United Airlines has been in the news almost non-stop since last weekend when a passenger was brutalized while being removed from a United flight.
The man was one of four people who were allegedly randomly chosen to be removed when no one volunteered to give up their seats. Airlines often overbook with the idea that not everyone will show up for any given flight.
Every year, some 50-thousand people with tickets will be bumped from a flight that has been overbooked by an airline. But why do these air carriers overbook, and what are your rights should you get bumped?
We’ll use United Airline’s contract of carriage since they are the airline in question, but most airlines have similar contracts. The United contract states that passengers who must be removed from a flight in the event of overbooking will be “determined based on a passenger’s fare class, itinerary, status of frequent flier program membership, and the time at which they checked in for the flight.”
This means that if you have a certain type of fare class, have checked in early, or are a frequent flyer, you are less likely to get bumped. If you take advantage of budget seats – you are more likely to be bumped when no one else volunteers.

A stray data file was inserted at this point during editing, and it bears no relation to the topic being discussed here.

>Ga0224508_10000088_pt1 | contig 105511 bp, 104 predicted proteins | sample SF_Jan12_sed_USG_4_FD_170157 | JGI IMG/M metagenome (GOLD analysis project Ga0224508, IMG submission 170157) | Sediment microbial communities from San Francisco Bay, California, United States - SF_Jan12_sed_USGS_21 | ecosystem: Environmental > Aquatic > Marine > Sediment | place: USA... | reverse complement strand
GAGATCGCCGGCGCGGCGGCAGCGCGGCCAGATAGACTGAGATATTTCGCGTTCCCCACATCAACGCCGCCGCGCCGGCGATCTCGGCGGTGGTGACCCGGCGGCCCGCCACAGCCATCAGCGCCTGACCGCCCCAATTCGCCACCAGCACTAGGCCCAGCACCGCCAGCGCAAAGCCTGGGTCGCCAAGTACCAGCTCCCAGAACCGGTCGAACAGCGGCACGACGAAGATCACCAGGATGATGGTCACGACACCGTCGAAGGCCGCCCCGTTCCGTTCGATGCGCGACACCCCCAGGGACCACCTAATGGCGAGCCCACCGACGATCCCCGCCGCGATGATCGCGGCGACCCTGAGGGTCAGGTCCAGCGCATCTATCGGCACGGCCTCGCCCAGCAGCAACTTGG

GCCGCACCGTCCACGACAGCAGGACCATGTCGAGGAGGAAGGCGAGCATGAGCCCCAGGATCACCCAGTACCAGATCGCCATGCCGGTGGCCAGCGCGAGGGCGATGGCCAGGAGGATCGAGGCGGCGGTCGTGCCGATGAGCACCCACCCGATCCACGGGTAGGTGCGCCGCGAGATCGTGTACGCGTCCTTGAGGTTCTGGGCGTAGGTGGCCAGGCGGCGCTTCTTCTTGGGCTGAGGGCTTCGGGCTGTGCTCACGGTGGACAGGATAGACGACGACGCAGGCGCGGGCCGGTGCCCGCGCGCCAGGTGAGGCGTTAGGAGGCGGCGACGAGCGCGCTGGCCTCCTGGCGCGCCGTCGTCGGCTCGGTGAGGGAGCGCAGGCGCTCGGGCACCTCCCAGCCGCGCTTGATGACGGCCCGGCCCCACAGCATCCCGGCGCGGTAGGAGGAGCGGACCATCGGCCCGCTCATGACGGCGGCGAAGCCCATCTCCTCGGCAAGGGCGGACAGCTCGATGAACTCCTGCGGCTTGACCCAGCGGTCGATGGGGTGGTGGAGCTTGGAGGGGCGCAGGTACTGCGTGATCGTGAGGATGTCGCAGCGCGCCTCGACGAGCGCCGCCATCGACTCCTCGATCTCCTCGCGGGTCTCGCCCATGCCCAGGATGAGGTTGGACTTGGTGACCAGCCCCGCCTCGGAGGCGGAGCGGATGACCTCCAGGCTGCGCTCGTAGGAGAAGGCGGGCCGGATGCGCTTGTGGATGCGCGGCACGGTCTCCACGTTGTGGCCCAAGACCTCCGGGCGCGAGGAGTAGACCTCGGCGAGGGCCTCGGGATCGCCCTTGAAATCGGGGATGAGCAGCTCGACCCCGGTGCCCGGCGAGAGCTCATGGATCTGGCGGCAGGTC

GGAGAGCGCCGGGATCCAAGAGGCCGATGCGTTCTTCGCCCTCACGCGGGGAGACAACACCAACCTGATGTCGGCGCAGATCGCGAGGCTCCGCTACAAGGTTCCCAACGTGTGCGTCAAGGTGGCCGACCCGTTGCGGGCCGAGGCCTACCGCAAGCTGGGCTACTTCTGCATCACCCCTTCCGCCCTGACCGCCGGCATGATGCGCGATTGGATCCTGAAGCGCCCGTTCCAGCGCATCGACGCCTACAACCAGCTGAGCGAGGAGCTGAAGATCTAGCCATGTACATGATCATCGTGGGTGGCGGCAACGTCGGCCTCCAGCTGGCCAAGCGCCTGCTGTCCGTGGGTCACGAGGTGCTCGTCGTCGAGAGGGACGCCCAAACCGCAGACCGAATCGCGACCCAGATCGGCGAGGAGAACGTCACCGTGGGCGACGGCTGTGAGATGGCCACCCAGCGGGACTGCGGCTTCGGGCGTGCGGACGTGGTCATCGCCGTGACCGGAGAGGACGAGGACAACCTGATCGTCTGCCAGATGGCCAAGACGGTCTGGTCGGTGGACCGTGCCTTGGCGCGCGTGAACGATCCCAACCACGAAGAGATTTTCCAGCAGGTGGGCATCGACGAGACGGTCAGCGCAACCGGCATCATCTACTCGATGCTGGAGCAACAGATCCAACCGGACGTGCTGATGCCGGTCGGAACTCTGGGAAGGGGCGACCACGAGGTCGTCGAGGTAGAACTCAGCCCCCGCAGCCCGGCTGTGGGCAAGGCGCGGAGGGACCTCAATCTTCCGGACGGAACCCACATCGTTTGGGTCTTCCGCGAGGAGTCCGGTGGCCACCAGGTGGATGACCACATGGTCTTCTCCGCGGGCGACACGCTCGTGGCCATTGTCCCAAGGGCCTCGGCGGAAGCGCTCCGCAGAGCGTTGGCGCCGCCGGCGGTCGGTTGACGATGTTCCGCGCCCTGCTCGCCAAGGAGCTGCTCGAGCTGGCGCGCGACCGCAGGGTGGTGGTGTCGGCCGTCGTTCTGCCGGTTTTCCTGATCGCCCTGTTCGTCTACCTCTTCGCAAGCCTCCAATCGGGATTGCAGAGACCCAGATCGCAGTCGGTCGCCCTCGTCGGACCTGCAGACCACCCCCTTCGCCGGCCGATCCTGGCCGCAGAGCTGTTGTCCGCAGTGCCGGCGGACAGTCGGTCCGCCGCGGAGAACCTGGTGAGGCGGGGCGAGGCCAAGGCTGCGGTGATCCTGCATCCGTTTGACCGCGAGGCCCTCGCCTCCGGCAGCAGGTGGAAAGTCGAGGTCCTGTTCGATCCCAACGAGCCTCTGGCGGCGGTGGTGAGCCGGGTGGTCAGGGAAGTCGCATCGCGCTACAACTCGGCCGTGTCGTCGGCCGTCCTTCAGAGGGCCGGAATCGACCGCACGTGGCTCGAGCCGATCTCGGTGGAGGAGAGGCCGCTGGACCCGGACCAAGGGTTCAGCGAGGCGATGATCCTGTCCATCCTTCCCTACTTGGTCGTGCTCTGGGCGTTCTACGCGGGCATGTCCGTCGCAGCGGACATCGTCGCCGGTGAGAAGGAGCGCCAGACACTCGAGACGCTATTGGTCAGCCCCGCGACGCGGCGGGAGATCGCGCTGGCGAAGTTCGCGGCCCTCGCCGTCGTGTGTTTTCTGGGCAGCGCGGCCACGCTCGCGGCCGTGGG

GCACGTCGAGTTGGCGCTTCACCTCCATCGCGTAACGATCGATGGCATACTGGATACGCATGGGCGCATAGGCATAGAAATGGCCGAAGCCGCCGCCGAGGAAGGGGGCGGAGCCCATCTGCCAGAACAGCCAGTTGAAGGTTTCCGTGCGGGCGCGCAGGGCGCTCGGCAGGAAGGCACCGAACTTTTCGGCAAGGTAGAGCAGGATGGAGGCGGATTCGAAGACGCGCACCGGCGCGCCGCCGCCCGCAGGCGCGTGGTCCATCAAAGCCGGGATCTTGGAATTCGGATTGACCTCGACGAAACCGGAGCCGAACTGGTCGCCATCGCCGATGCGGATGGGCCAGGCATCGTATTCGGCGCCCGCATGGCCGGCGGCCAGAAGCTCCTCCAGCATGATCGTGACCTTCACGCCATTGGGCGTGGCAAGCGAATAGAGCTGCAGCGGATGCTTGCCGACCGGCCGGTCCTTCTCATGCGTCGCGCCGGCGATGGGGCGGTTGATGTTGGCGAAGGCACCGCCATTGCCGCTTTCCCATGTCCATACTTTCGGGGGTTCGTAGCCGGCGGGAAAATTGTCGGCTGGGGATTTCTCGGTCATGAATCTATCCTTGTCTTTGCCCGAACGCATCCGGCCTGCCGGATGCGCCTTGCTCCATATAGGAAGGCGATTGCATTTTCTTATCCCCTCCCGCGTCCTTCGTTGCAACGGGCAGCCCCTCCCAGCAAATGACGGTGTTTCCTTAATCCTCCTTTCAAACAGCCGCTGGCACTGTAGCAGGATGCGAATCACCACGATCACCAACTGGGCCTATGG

In normal circumstances, if a flight was overbooked by four seats, the last four people to check in or arrive at the gate would be bumped. These passengers should be compensated and given alternative flights.
Overbooking happens all the time, and as a passenger, you are legally required to leave the plane if you are asked to do so. Passengers who agree to leave are entitled to a refund or reroute, as well as benefits, which may differ from airline to airline.
If there are not enough volunteers, you may have the same entitlement to assistance and compensation as if your flight was cancelled, the only difference being that you are entitled to such compensation immediately.
Getting bumped can surely ruin your day, but you can also benefit from being bumped by racking up airline vouchers and flying free. This happened to a Delta passenger recently; he ended up with $10-thousand in vouchers simply by agreeing to be bumped from several overbooked flights.
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